Millward alludes to the idea that although Eurasian Crossroads: A History of Xinjiang is comprehensive, there is still much more to learn about Xinjiang. In his comment he speaks to those of us who carry a deeper passion for the province and its history:

I used Uyghur sources in [specific sections of the book], but not elsewhere, to be sure. Lots more for the rest of you to do!

Further Xinjiang Reading

If you enjoy reading about Xinjiang and the Silk Road, this is just one of many other great Xinjiang books that I’ve reviewed on this site:

About Josh Summers

Josh is the author of Xinjiang | A Traveler's Guide to Far West China, the most highly-reviewed and comprehensive travel guide on China's western region of Xinjiang. He lived, studied and run a business in Xinjiang, China for more than 10 years, earning recognition for his work from CCTV, BBC, Lonely Planet and many others.

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  1. This is really the only comprehensive history of Xinjiang in English so there’s not much competition. But Millward is excellent; I would also recommend his “beyond the pass”. I am currently reading the official Chinese govt approved 中国新疆历史与现状, and while it’s not as biased as I would have guessed, but the mistakes the author makes are egregious. It makes one thankful for scholars like millward to sort out the morass that is the history of xj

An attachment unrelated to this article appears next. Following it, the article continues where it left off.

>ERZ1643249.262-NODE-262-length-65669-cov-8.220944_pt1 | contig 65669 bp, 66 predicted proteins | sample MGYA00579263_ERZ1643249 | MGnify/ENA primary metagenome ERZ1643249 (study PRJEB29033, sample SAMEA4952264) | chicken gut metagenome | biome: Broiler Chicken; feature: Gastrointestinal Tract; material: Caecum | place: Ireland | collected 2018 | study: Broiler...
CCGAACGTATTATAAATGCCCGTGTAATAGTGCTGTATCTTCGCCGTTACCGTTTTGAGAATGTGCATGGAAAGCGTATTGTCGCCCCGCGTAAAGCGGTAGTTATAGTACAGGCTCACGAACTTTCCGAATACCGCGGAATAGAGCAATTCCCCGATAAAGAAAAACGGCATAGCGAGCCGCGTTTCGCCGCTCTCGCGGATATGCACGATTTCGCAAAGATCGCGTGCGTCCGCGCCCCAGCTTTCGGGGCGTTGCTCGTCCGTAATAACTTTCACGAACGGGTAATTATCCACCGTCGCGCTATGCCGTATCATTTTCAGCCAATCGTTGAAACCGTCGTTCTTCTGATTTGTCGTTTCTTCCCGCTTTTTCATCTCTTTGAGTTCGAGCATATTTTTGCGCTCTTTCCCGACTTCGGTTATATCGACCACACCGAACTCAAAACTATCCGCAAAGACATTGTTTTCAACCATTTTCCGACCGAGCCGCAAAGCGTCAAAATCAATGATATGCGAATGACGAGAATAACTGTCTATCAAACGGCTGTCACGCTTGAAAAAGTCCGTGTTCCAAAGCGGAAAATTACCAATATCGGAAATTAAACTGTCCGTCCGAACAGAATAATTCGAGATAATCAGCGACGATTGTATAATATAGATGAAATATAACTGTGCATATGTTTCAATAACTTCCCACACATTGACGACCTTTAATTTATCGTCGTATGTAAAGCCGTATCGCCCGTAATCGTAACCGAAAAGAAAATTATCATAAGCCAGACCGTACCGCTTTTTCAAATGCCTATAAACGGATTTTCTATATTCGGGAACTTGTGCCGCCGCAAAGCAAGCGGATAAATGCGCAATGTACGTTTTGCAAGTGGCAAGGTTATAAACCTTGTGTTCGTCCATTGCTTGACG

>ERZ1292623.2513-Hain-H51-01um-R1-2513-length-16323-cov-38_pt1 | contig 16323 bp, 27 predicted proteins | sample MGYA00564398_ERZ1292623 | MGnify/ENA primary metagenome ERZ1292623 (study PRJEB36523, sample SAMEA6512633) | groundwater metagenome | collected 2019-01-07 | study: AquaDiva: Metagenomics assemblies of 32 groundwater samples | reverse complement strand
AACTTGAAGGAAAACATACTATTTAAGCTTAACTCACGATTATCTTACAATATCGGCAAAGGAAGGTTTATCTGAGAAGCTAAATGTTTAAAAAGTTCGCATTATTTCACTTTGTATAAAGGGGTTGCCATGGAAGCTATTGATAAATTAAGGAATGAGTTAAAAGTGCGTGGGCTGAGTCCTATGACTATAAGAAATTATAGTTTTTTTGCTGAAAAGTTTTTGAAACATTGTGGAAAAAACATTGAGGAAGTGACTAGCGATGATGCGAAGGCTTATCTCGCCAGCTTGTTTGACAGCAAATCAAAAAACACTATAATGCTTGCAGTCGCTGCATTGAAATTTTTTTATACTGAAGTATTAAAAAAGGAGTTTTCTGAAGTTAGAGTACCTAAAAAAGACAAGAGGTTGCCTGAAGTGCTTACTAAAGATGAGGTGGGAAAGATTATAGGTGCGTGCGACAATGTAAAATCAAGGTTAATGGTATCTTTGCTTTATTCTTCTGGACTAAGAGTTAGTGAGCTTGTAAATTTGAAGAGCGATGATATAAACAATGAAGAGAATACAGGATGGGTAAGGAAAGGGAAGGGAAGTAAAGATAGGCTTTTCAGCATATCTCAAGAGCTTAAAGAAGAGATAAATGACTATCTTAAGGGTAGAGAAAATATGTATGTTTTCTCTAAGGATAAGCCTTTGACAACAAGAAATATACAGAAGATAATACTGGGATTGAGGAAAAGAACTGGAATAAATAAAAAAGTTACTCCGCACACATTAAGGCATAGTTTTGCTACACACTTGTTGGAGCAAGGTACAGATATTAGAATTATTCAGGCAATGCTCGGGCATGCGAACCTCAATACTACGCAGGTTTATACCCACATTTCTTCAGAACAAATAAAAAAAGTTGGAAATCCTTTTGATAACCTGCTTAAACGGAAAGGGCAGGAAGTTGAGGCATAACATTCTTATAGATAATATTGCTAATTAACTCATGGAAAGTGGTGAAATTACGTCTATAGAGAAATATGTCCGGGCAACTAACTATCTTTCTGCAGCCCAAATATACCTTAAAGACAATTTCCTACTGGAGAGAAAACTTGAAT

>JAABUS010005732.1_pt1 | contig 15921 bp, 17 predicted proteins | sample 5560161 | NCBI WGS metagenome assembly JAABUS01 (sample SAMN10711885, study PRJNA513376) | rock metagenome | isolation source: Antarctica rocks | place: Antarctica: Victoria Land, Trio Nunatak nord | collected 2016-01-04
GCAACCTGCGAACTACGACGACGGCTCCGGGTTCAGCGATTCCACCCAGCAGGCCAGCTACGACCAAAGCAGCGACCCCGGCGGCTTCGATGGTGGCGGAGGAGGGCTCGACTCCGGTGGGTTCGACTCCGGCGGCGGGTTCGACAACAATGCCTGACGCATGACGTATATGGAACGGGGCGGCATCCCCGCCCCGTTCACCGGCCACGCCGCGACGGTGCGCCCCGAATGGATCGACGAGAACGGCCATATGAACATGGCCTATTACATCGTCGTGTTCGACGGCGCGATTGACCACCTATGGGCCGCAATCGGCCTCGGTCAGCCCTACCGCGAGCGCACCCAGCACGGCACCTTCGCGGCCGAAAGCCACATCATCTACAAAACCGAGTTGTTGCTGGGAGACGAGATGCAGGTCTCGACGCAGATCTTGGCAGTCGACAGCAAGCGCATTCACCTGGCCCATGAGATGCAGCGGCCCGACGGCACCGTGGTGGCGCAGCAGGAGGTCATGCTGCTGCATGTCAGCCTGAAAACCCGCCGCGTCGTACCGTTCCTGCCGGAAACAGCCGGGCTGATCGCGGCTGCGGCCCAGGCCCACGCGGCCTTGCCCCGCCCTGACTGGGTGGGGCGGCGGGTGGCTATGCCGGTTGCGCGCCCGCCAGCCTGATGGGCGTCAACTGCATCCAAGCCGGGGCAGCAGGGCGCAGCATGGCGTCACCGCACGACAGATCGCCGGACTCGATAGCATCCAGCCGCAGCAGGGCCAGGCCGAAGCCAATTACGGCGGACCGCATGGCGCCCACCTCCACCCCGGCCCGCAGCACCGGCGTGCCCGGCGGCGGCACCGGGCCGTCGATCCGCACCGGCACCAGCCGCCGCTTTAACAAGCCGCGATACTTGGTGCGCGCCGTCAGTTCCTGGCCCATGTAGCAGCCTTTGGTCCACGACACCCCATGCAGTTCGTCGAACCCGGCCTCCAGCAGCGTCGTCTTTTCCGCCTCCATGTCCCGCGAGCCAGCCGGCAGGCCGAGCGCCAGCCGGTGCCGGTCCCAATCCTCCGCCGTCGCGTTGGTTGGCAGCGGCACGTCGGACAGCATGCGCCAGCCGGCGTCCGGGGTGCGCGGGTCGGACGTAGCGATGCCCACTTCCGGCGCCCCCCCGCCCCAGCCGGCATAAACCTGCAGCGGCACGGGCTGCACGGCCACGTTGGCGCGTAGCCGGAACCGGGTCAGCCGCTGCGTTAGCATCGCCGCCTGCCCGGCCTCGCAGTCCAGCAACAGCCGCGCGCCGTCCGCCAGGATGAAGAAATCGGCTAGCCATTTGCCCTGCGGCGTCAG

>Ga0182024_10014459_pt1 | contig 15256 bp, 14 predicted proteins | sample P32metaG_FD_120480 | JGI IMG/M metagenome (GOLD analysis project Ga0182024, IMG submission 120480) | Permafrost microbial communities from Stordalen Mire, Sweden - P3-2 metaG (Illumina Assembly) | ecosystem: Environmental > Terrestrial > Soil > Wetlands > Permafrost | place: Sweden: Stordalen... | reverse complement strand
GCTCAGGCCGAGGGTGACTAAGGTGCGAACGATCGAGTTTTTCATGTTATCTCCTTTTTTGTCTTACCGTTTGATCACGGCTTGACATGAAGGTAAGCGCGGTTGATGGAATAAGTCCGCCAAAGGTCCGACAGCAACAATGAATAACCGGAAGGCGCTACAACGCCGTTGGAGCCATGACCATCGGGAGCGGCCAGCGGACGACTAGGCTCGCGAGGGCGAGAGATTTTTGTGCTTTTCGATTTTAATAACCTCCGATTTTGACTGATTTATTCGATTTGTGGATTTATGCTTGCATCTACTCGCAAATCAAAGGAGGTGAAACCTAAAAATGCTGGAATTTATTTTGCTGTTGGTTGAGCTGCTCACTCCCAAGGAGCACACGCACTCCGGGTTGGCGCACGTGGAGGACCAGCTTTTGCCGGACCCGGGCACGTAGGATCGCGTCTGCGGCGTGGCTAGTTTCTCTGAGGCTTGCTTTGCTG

Josh on July 26th, 2010 at 11:02 am

    I actually just got a book in the mail entitled “Xinjiang – China’s Muslim Far Northwest” by Michael Dillon. I don’t know much about him or the book, and although it doesn’t look as detailed as Millward’s work it looks like it might be yet another attempt at a historical overview.

    My next big project is to read through a Xinjiang history book that I took from Shihezi University – not sure if it’s the same one, though. I’m interested to see what kind of differences I see and I’d love to hear your thoughts from what you’re reading.